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The city indirectly gets its name from English bare-knuckle prizefighter William Abednego Thompson whose agile style earned him the nickname “Bendy” Abednego which became “Bendigo”. An Australian shepherd on the Ravenswood Run with a similar fighting style was bestowed the same nickname which was then given to Bendigo Creek. In 1852 the area was officially named Castleton, then renamed Sandhurst, and finally, in 1891, the name Bendigo was adopted.
Originally known as Rosstown after property developer William Murray Ross, the town was renamed Carnegie in 1909 in the hope of enticing American millionaire and philanthropist Andrew Carnegie to donate funds for a library. Ultimately the mission was unsuccessful.
There are two stories for the origin of the name Diamond Creek. Victoria’s Register of Geographic Names claims that the name comes from the crystalline stones glistening in the clear water of a creek; however, local legend tells of a bull named Diamond who drowned in a creek. Originally, Diamond Creek was known as Nillumbik a Woiwurrung word that is said to mean “bad lands.”
Located between Melbourne and the central goldfields Diggers Rest was named as a rest spot where gold diggers could stop for a drink or to sleep. Walking from Melbourne to Diggers Rest would have taken approximately eight hours. It’s believed the shanty was then upgraded to the Diggers Rest Hotel which was built in 1854.
Emerald takes its name from Emerald Creek which was named after Jack “Parson” Emerald, an Irish prospector who was one of only a few gold miners in the area. He is thought to have struck gold but was found dead in his hut in 1858 with a gunshot to the heart.
The south-eastern suburb was named after the ship, Glen Huntley, which arrived in Port Phillip in April 1840 carrying 157 new migrants from Scotland, some of which were suffering from typhoid. Ten passengers died on route from Scotland and upon arrival, the ship was forced to anchor in the bay at Red Bluff (now Point Ormond) and subsequently Victoria’s first quarantine station was established. Several more passengers died at the camp and were buried at Red Bluff.
In 1945, the northern suburb was named after Peter Lalor — the leader of the Eureka Stockade. The rebellion was prompted by the digger’s opposition of miners’ licenses and resulted in a twenty minute battle on the 3rd December 1854 in Ballarat. The event is seen as the birthplace of Australian democracy. A year later Lalor became a member of the Victorian parliament, the only outlaw to have ever done so.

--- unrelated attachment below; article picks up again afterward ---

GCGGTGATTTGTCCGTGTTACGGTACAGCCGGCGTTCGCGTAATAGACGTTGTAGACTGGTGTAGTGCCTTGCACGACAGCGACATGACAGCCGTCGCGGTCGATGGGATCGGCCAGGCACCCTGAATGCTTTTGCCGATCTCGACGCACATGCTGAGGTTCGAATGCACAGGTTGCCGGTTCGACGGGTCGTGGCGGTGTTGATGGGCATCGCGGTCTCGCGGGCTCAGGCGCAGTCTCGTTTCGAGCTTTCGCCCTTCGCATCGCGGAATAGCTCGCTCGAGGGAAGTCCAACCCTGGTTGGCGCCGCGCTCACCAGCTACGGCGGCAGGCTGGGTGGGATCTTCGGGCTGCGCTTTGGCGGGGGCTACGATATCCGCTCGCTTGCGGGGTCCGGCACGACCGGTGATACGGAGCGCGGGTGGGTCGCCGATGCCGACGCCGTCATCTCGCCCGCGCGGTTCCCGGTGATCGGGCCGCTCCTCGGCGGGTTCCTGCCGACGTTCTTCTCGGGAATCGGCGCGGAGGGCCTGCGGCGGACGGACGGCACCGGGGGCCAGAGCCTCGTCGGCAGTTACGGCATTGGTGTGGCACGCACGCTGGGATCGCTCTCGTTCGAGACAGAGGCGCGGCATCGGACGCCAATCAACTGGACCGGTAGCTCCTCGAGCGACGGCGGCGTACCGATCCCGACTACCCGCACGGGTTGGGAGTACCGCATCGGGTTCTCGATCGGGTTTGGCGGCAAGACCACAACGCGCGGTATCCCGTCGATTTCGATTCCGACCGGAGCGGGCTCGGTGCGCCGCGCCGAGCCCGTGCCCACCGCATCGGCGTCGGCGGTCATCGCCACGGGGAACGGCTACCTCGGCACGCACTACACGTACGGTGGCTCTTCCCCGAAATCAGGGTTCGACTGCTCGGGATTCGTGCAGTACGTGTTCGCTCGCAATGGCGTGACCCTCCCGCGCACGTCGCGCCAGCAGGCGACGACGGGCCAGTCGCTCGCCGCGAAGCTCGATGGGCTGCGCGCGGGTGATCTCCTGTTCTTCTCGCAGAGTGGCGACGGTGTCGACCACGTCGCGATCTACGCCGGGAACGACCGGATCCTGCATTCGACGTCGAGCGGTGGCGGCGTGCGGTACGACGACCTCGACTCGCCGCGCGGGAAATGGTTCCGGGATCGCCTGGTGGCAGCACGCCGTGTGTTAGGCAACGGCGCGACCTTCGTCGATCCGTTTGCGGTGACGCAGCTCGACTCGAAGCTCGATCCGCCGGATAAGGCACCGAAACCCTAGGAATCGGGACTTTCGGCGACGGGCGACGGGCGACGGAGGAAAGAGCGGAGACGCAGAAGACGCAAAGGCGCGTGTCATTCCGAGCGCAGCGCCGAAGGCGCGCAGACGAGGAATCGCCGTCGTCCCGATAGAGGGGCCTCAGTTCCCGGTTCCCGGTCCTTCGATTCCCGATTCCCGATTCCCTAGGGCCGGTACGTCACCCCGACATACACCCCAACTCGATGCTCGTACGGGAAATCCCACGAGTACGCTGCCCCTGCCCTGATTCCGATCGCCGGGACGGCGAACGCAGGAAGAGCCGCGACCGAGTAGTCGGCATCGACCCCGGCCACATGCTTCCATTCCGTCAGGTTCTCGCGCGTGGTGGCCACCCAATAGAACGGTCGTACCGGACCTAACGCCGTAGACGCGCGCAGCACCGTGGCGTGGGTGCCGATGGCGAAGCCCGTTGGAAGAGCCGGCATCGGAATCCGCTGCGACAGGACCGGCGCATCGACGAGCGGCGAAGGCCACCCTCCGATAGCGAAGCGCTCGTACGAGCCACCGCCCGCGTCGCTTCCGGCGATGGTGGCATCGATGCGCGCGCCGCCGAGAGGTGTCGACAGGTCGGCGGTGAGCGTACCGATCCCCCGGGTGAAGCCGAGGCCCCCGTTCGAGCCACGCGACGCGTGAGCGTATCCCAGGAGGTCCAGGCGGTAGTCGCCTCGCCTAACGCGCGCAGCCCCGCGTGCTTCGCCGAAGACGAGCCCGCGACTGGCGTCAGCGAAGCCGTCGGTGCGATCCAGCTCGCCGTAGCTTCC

Settled in 1835, Melbourne was given its name in March 1837 by NSW Governor Richard Bourke after Britain’s Prime Minister William Lamb, known as Lord Melbourne. Prior to this, the city had many odd names including Batmania, Bareport, Barehurp, Bareberp, Bareheep and Barebrass and the Settlement.
On the 21st June 1836, explorer and surveyor Major Thomas Mitchell and his party spent a sleepless night camping beside a hill, kept awake by the sounds of swans in a nearby lagoon. He wrote: “Among the reeds on the point of ground between the two rivers was a shallow lagoon where swans and other wild fowl so abounded that, although half a mile from our camp, their noise disturbed us through the night. I therefore named this somewhat remarkable and isolated feature Swan Hill, a point which may probably be found to mark the junction of two fine streams.”
It’s thought that Tullamarine was named after Tullamareena, a member of Wurundjeri people. It’s believed he was present at the signing of John Batman’s treaty in 1835. In 1838 Tullamareena was arrested and jailed for sheep-stealing; however, he escaped and consequently burnt down the first Melbourne gaol. In addition to the suburb, Melbourne’s major airport and a freeway are named after him.